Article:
How to Manage Freelancers

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Manage“I offered Richard the service of my Free Lances, and he refused them … thanks to the bustling times, a man of action will always find employment,” Sir Walter Scott wrote in his classic novel, Ivanhoe. Scott (allegedly) coined the term “free lances” to mean people with no particular allegiance who would sell their services to anyone — and thus, we get the modern word, “freelance.”

Though the word itself is about two hundred years old, the act of freelancing is in its prime these days: 34 percent of the national workforce is doing it, and 80 percent of non-freelancers admit they are willing to give freelancing a whirl to make extra money.

As more and more people turn to freelancing, more and more organizations are faced with the challenge of working with these non-traditional laborers. Their needs are far different from — yet somewhat similar to — the traditional full-time employee. For this reason, I offer some solutions for onboarding and managing freelance workforces.

Maintaining Organizational Culture

A Columbia University study found that companies with strong company cultures have average turnover rates of 13.9 percent, compared to companies with weak company cultures, which see average turnover rates of  about 48.4 percent. Ouch.

Managers shouldn’t underestimate the importance of company culture, especially if they’re trying to keep turnover rates low. Since freelancers have the freedom of working where and when they prefer, it may seem impossible to maintain strong company cultures when so many members of the organization’s workforce aren’t in the office together.

How are we supposed to maintain relationships with people absent from the office? Company culture starts with managers and blossoms from there. A manager must know every corner of their company to properly create an effective work environment. Being aligned with the organization’s values and visions will aid managers in transmitting those values and concepts to their freelancers. Losing sight of these concepts could leave freelancers in the dust and unsure of where to take the projects assigned to them. While it is a freelancer’s job to do their research on a company, it’s always safest for managers to reinforce the values, goals, and vision of their companies. This ensure that freelancers understand the culture at the organization.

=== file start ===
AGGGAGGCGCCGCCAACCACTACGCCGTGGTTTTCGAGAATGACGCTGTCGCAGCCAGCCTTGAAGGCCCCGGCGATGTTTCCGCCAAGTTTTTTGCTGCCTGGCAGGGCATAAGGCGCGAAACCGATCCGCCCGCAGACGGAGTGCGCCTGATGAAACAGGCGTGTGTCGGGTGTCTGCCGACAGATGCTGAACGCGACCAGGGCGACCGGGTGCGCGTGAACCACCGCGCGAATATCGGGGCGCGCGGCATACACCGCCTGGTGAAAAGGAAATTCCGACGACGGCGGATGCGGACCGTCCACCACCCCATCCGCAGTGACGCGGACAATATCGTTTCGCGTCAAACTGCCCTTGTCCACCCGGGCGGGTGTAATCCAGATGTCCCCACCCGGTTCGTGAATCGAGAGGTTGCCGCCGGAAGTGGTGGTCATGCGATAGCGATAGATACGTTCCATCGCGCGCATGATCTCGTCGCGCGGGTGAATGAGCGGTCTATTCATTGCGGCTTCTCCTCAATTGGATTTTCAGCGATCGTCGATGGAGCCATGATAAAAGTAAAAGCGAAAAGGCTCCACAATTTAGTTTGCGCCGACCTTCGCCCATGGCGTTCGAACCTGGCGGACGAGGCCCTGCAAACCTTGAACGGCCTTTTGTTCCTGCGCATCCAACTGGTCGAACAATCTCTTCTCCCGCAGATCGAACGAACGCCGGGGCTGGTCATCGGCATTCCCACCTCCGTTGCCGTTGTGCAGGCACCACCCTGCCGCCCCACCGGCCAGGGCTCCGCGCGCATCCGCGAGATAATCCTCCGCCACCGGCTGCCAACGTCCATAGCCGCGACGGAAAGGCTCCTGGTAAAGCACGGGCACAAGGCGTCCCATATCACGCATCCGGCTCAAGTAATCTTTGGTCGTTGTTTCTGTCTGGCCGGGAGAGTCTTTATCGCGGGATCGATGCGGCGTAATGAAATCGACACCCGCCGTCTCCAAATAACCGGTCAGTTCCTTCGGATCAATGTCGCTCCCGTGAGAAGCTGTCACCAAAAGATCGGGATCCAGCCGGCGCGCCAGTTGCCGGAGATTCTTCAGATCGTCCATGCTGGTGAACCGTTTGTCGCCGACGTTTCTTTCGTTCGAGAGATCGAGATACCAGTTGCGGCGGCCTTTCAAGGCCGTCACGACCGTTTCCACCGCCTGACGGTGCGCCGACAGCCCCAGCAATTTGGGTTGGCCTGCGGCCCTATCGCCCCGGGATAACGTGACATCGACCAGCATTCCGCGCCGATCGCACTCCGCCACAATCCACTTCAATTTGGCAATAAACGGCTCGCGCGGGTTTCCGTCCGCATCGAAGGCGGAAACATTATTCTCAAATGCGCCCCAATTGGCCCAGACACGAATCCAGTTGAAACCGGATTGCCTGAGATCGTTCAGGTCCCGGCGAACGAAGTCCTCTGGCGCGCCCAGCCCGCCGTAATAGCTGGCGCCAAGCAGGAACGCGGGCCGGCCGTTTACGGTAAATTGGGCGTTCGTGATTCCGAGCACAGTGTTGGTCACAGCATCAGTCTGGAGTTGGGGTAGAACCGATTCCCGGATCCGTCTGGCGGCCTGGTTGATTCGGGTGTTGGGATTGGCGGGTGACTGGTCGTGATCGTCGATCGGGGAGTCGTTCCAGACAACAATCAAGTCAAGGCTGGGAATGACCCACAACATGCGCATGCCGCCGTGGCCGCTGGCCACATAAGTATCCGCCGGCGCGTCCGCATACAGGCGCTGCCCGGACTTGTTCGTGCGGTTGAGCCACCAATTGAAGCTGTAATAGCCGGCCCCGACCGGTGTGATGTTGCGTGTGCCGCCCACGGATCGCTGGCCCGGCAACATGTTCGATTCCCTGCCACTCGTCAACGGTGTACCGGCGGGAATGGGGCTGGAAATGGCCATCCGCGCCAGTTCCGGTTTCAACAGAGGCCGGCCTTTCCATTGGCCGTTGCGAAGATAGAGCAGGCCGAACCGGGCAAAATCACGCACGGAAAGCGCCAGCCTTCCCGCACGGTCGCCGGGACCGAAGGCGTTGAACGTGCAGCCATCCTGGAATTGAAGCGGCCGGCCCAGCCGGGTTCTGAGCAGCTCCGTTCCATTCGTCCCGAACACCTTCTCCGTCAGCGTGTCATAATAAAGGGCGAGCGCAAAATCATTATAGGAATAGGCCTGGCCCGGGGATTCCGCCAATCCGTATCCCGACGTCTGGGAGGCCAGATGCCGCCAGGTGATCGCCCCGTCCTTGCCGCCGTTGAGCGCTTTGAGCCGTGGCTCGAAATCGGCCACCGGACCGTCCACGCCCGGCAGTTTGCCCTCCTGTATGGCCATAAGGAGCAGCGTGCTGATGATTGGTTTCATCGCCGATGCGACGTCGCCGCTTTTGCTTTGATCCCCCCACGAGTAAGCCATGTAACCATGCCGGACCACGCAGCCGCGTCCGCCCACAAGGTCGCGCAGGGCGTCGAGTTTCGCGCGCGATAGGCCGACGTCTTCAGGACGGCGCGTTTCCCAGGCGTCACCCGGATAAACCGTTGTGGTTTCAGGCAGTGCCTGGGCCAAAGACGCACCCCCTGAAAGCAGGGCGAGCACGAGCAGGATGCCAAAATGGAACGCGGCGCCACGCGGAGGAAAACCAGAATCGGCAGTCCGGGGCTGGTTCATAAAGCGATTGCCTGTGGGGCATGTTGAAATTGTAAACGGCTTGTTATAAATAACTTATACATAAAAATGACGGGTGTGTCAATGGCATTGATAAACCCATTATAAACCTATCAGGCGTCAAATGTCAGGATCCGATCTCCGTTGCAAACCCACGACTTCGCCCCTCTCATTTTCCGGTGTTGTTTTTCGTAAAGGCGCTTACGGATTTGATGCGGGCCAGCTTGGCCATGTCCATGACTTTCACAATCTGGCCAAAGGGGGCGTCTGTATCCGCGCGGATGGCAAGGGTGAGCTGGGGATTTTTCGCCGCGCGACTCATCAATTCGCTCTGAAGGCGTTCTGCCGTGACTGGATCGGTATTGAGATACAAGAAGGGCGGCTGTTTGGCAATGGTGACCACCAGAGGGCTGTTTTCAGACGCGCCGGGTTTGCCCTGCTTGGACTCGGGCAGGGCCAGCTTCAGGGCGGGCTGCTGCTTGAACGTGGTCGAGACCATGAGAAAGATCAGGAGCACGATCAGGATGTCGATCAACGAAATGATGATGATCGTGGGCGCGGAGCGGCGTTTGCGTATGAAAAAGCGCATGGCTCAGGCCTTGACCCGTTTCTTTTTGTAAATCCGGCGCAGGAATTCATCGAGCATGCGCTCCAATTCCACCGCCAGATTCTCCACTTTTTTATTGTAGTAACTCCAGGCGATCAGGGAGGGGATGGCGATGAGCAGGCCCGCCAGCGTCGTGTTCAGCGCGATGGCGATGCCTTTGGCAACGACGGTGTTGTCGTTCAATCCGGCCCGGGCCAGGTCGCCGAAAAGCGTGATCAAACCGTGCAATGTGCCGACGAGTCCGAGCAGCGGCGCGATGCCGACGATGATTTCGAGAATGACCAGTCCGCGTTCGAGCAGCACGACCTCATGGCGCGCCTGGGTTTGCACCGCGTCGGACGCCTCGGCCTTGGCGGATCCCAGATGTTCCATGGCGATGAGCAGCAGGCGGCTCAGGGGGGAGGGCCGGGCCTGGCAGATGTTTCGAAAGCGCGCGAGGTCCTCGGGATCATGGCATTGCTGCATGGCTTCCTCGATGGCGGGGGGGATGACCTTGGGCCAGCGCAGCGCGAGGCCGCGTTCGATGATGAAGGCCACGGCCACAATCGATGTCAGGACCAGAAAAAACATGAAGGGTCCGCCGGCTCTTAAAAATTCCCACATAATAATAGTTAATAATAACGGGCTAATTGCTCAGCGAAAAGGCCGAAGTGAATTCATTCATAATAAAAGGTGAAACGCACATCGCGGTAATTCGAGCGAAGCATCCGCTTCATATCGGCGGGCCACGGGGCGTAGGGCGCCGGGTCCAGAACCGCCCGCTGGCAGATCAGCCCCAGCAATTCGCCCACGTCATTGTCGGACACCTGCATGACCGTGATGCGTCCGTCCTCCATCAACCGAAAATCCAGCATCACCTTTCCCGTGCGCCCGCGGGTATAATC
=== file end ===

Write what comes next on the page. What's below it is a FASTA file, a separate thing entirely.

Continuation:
Welcome to the Team!

On average, it costs companies about $11,000 to fill a vacant position left behind by a former employee who was not onboarded properly. Reducing turnover rates is as easy as making employees feel welcome when they begin working for a company. While freelancers work for themselves and reserve the right to not be micromanaged by their clients, it is crucial for companies that work with freelancers to “onboard” them correctly, if only to establish long-lasting working relationships.

Because freelancers don’t work in the office with other employees, they often feel distant from the companies with which they are working. This problem has a very simple solution. When managers assign new projects to freelancers, they should inform the freelancers what the assignment entails and exactly why the project matters. Being open about the company’s end goal and past successes can give freelancers a better understanding of what the managers would like to see in fnished projects.

Companies may want to also consider inviting freelancers to meetings and holiday parties as well. This will make them feel like part of the team, rather than extra hands doing side work.

Congratulations! You’re Awesome!

According to research from Aon Hewitt, positive recognition of employee performance is one of the key drivers of employee engagement. Who knew telling your employees they’re killer and praising them for their hard work could pay off so much?

Positive reinforcement can be tricky with freelancers, but it’s not impossible. One way to effectively display appreciation is to tell freelancers how their completed projects are impacting company success. This not only raises freelancers’ confidence in their work, but also it increases their motivation to succeed in future projects. If managers don’t tell their freelancers how their labor helps the company achieve its goals, freelancers won’t know whether or not they are on the right track.

As freelancing becomes more popular among the best and brightest job seekers in the employment market, companies can’t afford to sleep on freelance talent. Keep up with the times and hire a freelancer today!

By Noelle Murphy